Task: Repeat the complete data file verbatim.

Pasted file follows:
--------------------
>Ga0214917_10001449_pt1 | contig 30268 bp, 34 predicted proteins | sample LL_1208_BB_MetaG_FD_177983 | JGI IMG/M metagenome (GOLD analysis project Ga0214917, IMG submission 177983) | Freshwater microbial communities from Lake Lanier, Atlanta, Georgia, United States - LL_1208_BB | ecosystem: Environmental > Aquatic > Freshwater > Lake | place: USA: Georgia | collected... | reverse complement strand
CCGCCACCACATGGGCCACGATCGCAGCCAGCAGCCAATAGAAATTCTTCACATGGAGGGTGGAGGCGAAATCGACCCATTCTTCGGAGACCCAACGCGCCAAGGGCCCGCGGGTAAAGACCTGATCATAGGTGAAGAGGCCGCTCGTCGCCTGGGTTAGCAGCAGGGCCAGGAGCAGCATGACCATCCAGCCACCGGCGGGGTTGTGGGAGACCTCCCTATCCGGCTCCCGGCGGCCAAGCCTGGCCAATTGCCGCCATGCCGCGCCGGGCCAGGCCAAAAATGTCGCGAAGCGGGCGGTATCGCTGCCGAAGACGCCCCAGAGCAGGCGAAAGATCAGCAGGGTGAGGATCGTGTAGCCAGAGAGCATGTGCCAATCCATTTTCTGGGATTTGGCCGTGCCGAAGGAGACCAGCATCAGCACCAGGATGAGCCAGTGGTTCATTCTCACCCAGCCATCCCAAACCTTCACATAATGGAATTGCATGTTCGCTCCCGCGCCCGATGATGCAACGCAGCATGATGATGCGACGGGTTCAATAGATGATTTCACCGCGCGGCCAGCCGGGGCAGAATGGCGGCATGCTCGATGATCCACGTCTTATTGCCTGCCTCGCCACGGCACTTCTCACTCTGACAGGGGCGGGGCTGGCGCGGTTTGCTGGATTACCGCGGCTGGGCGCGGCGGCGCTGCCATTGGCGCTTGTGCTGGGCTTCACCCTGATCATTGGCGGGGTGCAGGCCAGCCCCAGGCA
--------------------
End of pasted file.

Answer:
>Ga0214917_10001449_pt1 | contig 30268 bp, 34 predicted proteins | sample LL_1208_BB_MetaG_FD_177983 | JGI IMG/M metagenome (GOLD analysis project Ga0214917, IMG submission 177983) | Freshwater microbial communities from Lake Lanier, Atlanta, Georgia, United States - LL_1208_BB | ecosystem: Environmental > Aquatic > Freshwater > Lake | place: USA: Georgia | collected... | reverse complement strand
CCGCCACCACATGGGCCACGATCGCAGCCAGCAGCCAATAGAAATTCTTCACATGGAGGGTGGAGGCGAAATCGACCCATTCTTCGGAGACCCAACGCGCCAAGGGCCCGCGGGTAAAGACCTGATCATAGGTGAAGAGGCCGCTCGTCGCCTGGGTTAGCAGCAGGGCCAGGAGCAGCATGACCATCCAGCCACCGGCGGGGTTGTGGGAGACCTCCCTATCCGGCTCCCGGCGGCCAAGCCTGGCCAATTGCCGCCATGCCGCGCCGGGCCAGGCCAAAAATGTCGCGAAGCGGGCGGTATCGCTGCCGAAGACGCCCCAGAGCAGGCGAAAGATCAGCAGGGTGAGGATCGTGTAGCCAGAGAGCATGTGCCAATCCATTTTCTGGGATTTGGCCGTGCCGAAGGAGACCAGCATCAGCACCAGGATGAGCCAGTGGTTCATTCTCACCCAGCCATCCCAAACCTTCACATAATGGAATTGCATGTTCGCTCCCGCGCCCGATGATGCAACGCAGCATGATGATGCGACGGGTTCAATAGATGATTTCACCGCGCGGCCAGCCGGGGCAGAATGGCGGCATGCTCGATGATCCACGTCTTATTGCCTGCCTCGCCACGGCACTTCTCACTCTGACAGGGGCGGGGCTGGCGCGGTTTGCTGGATTACCGCGGCTGGGCGCGGCGGCGCTGCCATTGGCGCTTGTGCTGGGCTTCACCCTGATCATTGGCGGGGTGCAGGCCAGCCCCAGGCA